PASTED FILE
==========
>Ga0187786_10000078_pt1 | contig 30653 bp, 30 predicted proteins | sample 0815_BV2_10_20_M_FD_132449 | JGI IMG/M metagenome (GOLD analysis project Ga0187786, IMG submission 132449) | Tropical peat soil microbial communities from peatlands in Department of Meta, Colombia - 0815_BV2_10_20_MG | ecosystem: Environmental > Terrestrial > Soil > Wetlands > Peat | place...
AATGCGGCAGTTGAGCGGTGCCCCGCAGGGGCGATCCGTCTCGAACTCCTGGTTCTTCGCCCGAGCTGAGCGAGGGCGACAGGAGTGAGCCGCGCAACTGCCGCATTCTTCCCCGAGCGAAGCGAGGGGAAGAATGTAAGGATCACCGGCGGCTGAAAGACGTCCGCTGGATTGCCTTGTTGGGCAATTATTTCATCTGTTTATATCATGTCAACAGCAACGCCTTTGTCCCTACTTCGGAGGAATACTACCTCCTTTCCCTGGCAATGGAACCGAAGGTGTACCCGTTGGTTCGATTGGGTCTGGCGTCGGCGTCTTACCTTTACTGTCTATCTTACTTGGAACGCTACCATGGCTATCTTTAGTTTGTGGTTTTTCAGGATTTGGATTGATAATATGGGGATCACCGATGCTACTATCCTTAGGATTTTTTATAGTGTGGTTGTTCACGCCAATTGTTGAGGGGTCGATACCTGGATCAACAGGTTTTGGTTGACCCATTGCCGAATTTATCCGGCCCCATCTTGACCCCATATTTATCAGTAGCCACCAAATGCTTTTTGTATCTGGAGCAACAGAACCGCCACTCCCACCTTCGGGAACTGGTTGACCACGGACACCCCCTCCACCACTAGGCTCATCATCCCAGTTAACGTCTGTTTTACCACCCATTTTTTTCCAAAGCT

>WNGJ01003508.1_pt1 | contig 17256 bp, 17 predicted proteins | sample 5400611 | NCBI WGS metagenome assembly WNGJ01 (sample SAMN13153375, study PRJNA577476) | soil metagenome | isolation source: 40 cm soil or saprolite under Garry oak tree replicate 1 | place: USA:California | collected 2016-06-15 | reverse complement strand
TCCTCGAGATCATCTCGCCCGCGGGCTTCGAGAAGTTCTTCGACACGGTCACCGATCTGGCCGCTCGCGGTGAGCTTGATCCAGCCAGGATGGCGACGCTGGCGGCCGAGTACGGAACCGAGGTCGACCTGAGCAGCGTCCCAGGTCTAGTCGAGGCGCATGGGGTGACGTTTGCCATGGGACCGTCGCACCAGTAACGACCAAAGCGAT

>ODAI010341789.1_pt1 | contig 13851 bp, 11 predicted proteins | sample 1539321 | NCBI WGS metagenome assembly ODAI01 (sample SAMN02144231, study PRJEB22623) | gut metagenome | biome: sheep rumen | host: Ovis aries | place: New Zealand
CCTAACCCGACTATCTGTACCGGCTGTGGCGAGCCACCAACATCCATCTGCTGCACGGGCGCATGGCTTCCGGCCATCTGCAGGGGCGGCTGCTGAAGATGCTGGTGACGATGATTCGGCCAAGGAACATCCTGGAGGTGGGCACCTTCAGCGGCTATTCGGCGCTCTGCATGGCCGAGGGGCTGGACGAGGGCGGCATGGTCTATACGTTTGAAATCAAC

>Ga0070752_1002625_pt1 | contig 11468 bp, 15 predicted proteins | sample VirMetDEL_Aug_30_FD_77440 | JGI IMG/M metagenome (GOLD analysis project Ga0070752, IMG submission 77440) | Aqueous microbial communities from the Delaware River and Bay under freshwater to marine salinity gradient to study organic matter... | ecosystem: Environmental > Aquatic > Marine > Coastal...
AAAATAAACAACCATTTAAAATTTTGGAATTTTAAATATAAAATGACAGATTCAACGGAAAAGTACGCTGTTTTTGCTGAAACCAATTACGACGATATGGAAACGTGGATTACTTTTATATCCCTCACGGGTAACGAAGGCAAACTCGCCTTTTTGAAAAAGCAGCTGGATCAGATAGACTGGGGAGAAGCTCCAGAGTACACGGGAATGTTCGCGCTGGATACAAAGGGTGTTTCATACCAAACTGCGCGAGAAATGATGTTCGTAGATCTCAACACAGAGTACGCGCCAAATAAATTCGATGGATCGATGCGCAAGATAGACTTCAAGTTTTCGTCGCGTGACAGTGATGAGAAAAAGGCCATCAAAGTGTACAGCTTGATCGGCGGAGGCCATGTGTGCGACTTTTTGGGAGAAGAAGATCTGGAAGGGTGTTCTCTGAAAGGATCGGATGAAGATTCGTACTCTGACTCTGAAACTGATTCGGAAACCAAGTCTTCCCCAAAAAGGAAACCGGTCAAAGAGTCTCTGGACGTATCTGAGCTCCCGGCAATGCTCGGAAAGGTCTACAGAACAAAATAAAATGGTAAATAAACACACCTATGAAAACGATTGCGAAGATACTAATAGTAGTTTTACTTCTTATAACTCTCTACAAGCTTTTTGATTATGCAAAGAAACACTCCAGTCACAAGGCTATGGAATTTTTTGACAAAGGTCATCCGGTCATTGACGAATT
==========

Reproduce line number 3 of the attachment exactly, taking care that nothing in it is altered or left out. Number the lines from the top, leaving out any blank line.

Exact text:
>WNGJ01003508.1_pt1 | contig 17256 bp, 17 predicted proteins | sample 5400611 | NCBI WGS metagenome assembly WNGJ01 (sample SAMN13153375, study PRJNA577476) | soil metagenome | isolation source: 40 cm soil or saprolite under Garry oak tree replicate 1 | place: USA:California | collected 2016-06-15 | reverse complement strand